Unscheduled events

So according to the medical terminology used by my hospital, I had a “scheduled” c-section in the middle of the month of May.

Hmph. Scheduled in that they tortured me for 24 hours first and had time to reserve an operating time and room to suit my doctor’s plan for his day. Essentially UN-scheduled in that my baby wasn’t due for another three weeks and I certainly wasn’t planning on having him that day.

Such are the indignities of pre-eclampsia. My vision of a natural childbirth fled before me once my blood pressure started spiking and my kidneys started to do Very Bad Things.

Magnesium is Not Fun, and I had to be on it for four hours before my delivery and then twenty-four hours afterwards. And since I was on mag, I was also confined to bedrest, stuck with a catheter and little pressurized air boots, and continuously monitored for blood pressure and oxygen levels. Did I mention that I’m allergic to medical devices? My catheter, my IV, the little boots, all the tape and every place a plastic/silicone device rubbed my skin, all of them were swollen messes. I can assure you, being allergic to a catheter is no joking matter. Benadryl and Vistaril only helped somewhat.

And my precious boy, my ultimate son, my skinny little under-cooked 37 week baby, ended up in the NICU within 12 hours of birth, struggling to get enough oxygen into his blood thanks to pulmonary hypertension. He spent the next six days in there, and I didn’t get to hold him until day 3 after his birth. I didn’t even get to touch him, actually, because my spinal anesthesia knocked my arms out entirely for about 6 hours during/after my surgery. Not being able to touch your baby is pure hell. I feel extreme sympathy for all NICU moms– it’s awful.

But we’re both alive.

This is good. We had a close call, both of us. And he continues to struggle, having already battled off a horrible cold that threatened to turn into pneumonia, sleep apnea, and epic diaper rash from the antibiotics we used to fight the infection. Plus he’s been on steroids for swelling in his throat. And he’s apparently allergic to something in the house and has chronic congestion problems.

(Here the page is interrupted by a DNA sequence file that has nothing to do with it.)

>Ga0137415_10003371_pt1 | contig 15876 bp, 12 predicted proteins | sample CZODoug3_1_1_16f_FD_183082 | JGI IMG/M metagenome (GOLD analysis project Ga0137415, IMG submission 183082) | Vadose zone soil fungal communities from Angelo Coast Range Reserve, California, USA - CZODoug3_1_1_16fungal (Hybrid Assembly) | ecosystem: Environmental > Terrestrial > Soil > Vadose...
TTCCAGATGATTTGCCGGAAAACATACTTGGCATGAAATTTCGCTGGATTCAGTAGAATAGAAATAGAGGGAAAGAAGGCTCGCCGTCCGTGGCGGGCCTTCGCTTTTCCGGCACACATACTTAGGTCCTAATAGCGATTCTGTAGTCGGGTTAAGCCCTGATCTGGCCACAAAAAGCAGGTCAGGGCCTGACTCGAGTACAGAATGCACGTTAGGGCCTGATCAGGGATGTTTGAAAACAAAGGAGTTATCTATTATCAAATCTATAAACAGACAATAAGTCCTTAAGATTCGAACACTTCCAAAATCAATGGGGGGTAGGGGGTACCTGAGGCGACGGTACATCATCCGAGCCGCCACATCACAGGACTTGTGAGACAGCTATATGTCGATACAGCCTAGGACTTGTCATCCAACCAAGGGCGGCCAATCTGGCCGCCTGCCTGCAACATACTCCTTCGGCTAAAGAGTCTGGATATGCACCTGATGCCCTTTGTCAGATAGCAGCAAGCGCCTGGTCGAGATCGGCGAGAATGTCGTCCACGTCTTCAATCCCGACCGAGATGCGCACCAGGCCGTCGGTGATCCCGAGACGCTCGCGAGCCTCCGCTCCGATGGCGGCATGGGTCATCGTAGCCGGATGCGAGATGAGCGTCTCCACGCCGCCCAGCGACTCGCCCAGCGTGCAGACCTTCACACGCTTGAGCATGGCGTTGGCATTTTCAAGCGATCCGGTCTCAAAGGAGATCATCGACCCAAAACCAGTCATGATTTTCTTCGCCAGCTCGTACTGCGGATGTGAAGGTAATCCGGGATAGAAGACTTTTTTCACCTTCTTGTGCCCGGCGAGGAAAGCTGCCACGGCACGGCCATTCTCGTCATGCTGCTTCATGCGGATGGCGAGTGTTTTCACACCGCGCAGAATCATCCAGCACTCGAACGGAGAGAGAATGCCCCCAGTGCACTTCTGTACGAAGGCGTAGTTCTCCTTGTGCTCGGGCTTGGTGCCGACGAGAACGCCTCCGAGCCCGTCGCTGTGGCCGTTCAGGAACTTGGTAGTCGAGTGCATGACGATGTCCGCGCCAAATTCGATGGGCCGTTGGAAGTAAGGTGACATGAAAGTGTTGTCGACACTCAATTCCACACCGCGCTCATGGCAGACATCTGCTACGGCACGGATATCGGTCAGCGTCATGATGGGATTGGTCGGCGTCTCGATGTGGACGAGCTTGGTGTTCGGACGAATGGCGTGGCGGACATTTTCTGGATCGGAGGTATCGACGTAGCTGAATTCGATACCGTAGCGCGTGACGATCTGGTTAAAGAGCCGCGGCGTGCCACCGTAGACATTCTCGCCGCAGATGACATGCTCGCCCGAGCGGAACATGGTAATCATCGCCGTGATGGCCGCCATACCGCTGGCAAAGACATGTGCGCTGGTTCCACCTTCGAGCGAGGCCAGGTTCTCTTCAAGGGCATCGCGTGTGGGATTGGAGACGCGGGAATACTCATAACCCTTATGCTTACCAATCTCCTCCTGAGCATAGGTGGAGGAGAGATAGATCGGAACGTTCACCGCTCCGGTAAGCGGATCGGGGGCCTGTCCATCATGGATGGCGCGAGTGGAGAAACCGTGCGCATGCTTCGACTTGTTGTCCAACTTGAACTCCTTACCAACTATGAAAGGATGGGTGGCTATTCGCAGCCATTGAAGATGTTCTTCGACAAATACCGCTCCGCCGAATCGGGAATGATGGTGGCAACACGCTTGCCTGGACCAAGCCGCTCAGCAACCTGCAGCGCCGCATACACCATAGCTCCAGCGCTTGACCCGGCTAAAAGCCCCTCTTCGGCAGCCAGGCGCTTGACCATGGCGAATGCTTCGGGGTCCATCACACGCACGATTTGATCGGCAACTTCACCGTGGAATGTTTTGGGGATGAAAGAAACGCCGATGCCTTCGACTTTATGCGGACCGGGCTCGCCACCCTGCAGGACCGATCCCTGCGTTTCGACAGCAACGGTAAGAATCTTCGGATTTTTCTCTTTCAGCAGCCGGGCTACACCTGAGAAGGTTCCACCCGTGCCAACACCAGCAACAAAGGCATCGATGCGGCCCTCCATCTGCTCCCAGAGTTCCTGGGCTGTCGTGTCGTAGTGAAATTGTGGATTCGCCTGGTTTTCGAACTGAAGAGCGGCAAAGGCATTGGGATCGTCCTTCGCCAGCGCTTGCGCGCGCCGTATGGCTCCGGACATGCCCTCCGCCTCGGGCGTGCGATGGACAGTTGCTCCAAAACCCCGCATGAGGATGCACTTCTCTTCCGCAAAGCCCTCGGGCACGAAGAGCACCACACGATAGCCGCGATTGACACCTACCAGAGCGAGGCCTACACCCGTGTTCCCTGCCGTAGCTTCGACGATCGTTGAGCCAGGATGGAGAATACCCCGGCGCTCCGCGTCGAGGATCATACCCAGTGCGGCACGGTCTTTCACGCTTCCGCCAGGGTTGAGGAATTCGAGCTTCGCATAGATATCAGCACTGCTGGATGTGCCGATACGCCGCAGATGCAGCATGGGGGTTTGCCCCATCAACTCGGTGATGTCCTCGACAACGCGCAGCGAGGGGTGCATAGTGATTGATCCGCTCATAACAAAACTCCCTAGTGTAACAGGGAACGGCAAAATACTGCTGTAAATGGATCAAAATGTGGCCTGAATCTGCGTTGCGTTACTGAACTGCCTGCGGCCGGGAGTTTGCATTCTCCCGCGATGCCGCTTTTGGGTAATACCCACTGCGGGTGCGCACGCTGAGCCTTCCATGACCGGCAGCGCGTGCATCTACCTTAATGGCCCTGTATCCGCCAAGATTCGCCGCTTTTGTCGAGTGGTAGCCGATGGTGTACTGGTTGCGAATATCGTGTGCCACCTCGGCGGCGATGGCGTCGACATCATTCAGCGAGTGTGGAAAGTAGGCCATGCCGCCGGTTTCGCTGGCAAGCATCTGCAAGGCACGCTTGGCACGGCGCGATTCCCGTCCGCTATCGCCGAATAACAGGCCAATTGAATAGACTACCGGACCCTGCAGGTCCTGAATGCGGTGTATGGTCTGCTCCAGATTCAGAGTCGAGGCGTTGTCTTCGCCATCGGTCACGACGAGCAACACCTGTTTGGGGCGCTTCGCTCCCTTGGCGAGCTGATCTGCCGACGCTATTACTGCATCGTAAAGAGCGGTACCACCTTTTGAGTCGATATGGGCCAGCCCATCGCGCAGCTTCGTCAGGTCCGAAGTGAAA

I am helpless in the face of all this. This is not how I envisioned the first two months of my youngest and (presumably) last child’s life. I had cozy images of a nice breastfeeding relationship and quiet peacefulness and an uncomplicated delivery. But I didn’t get those things, due to circumstances mostly beyond my control. The baby turned out to be a slow feeder who much preferred the bottles he’d begun getting in the NICU to the squishy realities of momma’s appendages. And my middle-aged post-surgical body decided that milk production was superfluous when I was still so sick myself and shut off production. Life’s been crazy around the house with lots of chaos and un-planned-for events. And my doctor freaked out when confronted with my history of 2 shoulder dystocia events, three sonograms showing a kid large for dates, and pre-eclampsia. So there went the entire vision of simple and natural.

But I’m alive and he’s alive, so it’s okay.

But it shot my plans all to hell. And woke me up to reality. Memento mori, valar morghulis, whatever you like to call it– we’re all going to die. And I’m not exempt.


So, yes, I’m going to die, and I don’t get to dictate the terms of THAT, either.